...law in the state of Maryland. In re Application of Stern, 403 Md. 615, 629, 943 A.2d 1247, 1255 (2008); In re Application of Brown, 392 Md. 44, 54, 895 A.2d 1050, 1055 (2006); In re Application of Hyland, 339 Md. 521, 535, 663 A.2d 1309, 1316 (1995); Rule 5(a). Good moral character is denot......
  • In re R.M.W, Misc. Case No. 05 MC 409.
    • United States
    • United States District Courts. 4th Circuit. United States District Court (Maryland)
    • May 4, 2007
    ...Md. 170, 171, 434 A.2d 541, 542 (1981) (denying admission where applicant had recently pled guilty to credit card fraud); cf. In re Brown, 392 Md. 44, 45, 895 A.2d 1050, 1051 (Md.2006) (denying initial admission to an applicant who had been convicted of bank fraud in 1991 and who had also m......
  • Attorney Grievance Comm'n of Md. v. Thomas-Bellamy, Misc. Docket No. AG 7, Sept. Term, 2016
    • United States
    • Court of Special Appeals of Maryland
    • November 22, 2016
    ..., 407 Md. 102, 962 A.2d 988 (2008) (failure to report conviction for driving while intoxicated); In re Application of Emsean L. Brown , 392 Md. 44, 895 A.2d 1050 (2006) (failure to report conviction for bank fraud); In re Application of Gjini , 448 Md. 524, 141 A.3d 16 (2016) (failure to di......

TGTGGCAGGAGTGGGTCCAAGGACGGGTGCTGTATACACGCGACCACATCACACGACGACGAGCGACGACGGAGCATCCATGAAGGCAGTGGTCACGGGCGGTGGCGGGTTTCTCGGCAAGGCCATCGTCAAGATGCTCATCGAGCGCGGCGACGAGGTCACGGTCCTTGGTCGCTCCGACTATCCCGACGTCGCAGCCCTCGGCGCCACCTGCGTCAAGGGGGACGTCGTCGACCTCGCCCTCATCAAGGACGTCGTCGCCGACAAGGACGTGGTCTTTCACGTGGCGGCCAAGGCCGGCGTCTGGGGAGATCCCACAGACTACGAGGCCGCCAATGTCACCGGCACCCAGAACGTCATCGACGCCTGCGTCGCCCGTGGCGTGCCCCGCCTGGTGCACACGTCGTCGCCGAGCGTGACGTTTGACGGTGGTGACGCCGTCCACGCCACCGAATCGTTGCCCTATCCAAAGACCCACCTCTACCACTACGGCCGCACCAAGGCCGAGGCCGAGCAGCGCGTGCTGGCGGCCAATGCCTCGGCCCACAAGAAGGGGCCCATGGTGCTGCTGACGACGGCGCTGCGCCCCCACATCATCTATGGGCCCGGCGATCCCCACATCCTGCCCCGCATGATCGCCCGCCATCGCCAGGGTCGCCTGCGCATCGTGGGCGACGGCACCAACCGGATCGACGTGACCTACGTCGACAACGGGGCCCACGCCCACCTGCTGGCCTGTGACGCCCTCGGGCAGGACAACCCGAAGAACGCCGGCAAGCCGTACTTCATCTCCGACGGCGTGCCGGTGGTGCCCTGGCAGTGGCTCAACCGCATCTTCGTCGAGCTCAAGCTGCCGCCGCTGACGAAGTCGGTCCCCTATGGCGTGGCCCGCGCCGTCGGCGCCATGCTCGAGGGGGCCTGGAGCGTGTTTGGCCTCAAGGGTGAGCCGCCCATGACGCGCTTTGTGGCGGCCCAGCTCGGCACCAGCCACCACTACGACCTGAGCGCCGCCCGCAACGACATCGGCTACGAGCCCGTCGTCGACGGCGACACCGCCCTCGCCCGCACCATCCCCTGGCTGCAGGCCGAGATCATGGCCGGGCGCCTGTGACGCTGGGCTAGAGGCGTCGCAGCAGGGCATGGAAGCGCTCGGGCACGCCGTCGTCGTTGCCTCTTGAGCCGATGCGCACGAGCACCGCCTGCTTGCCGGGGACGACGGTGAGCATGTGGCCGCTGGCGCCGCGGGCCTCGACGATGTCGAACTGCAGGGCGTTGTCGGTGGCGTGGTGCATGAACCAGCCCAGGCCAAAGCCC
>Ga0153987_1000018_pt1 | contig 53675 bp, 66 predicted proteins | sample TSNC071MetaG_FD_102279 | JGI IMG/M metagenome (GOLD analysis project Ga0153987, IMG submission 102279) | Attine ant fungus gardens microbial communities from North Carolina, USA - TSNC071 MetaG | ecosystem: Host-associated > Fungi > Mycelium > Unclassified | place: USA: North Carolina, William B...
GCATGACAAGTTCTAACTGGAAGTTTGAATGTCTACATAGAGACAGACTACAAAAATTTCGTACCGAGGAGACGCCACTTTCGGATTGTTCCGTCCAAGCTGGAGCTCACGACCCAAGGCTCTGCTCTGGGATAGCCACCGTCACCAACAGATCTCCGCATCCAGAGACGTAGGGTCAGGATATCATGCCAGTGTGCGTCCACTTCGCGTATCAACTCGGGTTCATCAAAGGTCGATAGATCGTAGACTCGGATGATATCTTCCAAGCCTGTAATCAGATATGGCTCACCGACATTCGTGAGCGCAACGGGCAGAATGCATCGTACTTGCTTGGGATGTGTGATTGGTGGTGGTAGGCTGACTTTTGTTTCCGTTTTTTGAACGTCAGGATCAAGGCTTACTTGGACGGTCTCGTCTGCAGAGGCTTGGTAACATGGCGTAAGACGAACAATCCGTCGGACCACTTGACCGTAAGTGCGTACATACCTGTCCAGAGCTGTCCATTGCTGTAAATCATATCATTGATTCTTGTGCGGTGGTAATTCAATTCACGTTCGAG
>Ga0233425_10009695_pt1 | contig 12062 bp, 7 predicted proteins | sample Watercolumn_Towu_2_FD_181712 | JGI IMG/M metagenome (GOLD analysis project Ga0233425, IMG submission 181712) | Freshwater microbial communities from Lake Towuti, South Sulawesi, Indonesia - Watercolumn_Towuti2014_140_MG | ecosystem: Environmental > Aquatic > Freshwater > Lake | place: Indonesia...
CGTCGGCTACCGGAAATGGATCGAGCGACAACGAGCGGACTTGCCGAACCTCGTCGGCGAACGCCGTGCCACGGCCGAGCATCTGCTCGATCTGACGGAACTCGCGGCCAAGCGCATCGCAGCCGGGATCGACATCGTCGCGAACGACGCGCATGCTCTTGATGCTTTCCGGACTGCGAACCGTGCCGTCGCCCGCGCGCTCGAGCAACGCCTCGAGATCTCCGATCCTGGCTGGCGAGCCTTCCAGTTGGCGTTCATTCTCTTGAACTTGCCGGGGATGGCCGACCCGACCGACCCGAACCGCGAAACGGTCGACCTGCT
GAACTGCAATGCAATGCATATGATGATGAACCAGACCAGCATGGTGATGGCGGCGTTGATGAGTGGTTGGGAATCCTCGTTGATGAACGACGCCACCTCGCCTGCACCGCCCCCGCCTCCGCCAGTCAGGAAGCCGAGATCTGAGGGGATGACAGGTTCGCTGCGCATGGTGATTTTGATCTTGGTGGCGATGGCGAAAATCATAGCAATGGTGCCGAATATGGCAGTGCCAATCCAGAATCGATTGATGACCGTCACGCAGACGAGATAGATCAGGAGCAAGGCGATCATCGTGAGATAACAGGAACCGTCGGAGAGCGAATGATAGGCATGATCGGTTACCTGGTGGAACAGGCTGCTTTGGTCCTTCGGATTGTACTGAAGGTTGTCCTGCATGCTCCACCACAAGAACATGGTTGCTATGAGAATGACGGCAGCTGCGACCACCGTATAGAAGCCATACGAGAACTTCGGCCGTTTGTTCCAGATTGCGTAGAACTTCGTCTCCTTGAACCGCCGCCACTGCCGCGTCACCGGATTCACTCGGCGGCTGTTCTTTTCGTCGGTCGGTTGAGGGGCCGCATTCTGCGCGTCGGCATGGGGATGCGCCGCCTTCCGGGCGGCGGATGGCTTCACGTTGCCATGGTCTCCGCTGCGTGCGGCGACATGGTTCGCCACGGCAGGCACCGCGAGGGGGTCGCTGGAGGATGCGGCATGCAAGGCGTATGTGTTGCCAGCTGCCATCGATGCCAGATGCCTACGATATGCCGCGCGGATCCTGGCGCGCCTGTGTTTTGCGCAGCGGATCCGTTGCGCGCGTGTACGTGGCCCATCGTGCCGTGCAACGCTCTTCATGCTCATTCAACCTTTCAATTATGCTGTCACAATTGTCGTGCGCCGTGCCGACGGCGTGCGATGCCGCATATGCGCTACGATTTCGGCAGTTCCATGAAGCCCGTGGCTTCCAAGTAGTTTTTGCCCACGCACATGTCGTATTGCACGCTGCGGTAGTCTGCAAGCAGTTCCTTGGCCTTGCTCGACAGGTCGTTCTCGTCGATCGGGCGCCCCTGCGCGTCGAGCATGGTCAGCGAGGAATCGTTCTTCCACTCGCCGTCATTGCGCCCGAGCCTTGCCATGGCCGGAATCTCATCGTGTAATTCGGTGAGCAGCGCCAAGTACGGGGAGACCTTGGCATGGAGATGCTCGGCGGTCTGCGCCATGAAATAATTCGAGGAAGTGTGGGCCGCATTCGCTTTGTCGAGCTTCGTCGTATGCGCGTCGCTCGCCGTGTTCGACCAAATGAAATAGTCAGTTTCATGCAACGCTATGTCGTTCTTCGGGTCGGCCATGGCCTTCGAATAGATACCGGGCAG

• Application of Stern, No. 10 Sept. Term, 2007.
    • United States
    • Court of Special Appeals of Maryland
    • March 12, 2008
    ...Mr. Stern has met his burden of proving that he possesses the present good moral character to practice law. In re Application of Brown, 392 Md. 44, 54, 895 A.2d 1050, 1055 (2006); In re Application of Hyland, 339 Md. 521, 535, 663 A.2d 1309, 1316 (1995). Good moral character is denoted by "......
  • Request a trial to view additional results
11 cases
  • Application of Strzempek, Misc. Docket No. 2 Sept. Term 2008.
    • United States
    • Court of Special Appeals of Maryland
    • December 30, 2008